- In-water cleaning without capture: technology removes biofouling from the vessel without capturing the biofouling waste;
- In-water cleaning with capture: in addition to removing biofouling from the vessel, the technology captures the biofouling waste, transfers it to the surface, filters the waste, and kills the remaining organisms prior to discharge.
What are the different types of in-water cleaning?
The voluntary guidance proposes criteria for two different categories of cleaning, depending on the technology employed:
Is in-water cleaning regulated in Canada?
No, but many Canadian ports have their own practices and procedures for in-water cleaning.
Although it’s not regulated by Transport Canada, in-water cleaning must follow all federal, provincial or territorial, and municipal laws and by-laws, like the Fisheries Act and Canadian Environmental Protection Act, 1999.
Why is Transport Canada proposing this voluntary guidance?
The Voluntary Guidance for Relevant Authorities on In-Water Cleaning of Vessels promotes best practices that will help lower the risks of releasing invasive species and contaminants into the marine environment while conducting this activity. A clean hull is desirable since it can also improve vessel fuel efficiency, lower greenhouse gas emissions, and reduce underwater noise.
Transport Canada has heard from stakeholders, including ports and the shipping industry, that there’s confusion around whether or not in-water cleaning is allowed in Canadian waters. To deal with this confusion, promote best practices, and facilitate a more consistent approach to in-water cleaning across Canada, Transport Canada is collaborating with stakeholders to develop the voluntary guidance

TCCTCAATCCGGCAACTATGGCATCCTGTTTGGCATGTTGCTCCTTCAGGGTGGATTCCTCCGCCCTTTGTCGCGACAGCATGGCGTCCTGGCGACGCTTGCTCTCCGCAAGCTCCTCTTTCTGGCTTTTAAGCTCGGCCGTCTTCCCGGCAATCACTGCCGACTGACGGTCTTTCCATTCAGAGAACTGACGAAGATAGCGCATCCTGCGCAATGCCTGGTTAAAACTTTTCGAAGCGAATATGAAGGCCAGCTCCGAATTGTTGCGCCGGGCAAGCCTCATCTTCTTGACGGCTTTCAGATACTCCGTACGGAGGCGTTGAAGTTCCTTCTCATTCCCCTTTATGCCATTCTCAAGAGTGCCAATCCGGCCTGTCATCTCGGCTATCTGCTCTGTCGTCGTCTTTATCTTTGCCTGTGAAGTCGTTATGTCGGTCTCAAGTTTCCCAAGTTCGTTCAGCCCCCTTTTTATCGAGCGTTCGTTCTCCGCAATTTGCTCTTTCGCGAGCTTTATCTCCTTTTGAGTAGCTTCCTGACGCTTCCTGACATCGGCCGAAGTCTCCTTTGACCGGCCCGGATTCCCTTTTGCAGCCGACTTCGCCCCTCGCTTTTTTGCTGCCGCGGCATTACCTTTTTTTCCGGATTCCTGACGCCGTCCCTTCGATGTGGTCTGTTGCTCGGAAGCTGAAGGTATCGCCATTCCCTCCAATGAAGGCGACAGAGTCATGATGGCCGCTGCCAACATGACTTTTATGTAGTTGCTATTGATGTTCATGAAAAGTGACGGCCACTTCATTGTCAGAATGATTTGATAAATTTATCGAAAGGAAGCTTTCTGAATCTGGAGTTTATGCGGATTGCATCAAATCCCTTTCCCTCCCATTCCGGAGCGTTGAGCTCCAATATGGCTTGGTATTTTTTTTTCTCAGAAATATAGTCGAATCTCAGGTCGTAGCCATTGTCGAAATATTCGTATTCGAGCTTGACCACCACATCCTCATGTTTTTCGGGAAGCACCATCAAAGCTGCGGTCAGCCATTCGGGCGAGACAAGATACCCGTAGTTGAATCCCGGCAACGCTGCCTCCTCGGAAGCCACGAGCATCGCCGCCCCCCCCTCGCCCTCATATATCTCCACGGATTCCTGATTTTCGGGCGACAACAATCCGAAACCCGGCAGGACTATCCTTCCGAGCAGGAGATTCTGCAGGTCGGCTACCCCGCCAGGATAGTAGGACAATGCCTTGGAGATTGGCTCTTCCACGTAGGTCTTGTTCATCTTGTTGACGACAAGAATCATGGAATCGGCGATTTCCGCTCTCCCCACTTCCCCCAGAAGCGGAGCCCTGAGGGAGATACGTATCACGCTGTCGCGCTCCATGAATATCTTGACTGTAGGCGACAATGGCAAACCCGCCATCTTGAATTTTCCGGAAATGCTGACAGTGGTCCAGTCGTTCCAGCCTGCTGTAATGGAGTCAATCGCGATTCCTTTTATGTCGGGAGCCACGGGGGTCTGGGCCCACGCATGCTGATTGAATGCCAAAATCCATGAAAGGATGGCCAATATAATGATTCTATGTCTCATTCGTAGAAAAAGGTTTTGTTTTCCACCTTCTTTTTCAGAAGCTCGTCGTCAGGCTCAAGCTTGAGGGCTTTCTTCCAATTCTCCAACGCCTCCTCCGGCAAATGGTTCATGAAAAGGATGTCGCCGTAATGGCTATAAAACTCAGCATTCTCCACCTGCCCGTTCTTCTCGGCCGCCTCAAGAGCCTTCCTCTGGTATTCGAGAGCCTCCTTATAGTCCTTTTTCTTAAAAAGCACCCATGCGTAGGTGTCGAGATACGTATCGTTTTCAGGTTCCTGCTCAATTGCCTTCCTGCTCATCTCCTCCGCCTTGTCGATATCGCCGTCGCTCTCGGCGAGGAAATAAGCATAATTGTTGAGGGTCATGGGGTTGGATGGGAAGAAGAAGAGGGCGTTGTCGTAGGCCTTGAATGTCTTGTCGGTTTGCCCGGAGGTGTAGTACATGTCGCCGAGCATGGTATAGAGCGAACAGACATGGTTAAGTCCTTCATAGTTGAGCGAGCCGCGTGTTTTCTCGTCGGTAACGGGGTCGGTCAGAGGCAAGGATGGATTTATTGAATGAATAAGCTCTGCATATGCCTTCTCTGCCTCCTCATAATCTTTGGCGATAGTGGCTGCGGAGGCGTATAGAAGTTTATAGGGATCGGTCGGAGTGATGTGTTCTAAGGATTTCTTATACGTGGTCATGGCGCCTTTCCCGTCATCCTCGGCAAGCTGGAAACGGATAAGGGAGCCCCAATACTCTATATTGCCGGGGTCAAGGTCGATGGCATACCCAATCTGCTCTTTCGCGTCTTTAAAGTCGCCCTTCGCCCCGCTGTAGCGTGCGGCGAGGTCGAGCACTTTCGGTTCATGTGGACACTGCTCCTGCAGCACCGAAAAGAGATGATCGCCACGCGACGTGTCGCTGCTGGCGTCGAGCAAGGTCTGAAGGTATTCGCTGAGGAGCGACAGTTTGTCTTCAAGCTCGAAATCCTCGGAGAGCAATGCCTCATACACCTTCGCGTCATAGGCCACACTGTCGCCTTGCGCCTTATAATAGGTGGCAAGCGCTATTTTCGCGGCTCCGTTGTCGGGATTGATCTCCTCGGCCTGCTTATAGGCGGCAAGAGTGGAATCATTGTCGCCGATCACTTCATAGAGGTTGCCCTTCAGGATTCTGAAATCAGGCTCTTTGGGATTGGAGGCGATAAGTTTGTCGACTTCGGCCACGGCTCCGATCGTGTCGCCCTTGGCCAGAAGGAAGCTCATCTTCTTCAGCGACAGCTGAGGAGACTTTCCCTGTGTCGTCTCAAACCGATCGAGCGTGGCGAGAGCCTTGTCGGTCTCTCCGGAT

Will the voluntary guidance apply to pleasure crafts?
The proposed voluntary guidance applies to all vessels, including pleasure crafts that are more than 24 metres long.
Will I be required to follow the voluntary guidance
Following the guidance is voluntary. However, relevant authorities can still adopt practices and procedures that either allow or ban in-water cleaning within their waters.
Does Transport Canada have any other best practices for managing biofouling?
We encourage vessel owners and operators to use and read the following document from the International Maritime Organization for more information and best practices:
Is there an international standard for in-water cleaning?
There is currently no international standard for in-water cleaning. However, the proposed voluntary guidance is in line with the broad recommendations provided in the International Maritime Organization’s 2011 Guidelines for the control and management of ships’ biofouling to minimize the transfer of invasive aquatic species.
Several countries and industry bodies have developed their own in-water cleaning standards and guidelines. Although there are some similarities between the proposed voluntary guidance and these standards, the proposed voluntary guidance was developed for the Canadian context and if published should take precedence in Canadian waters.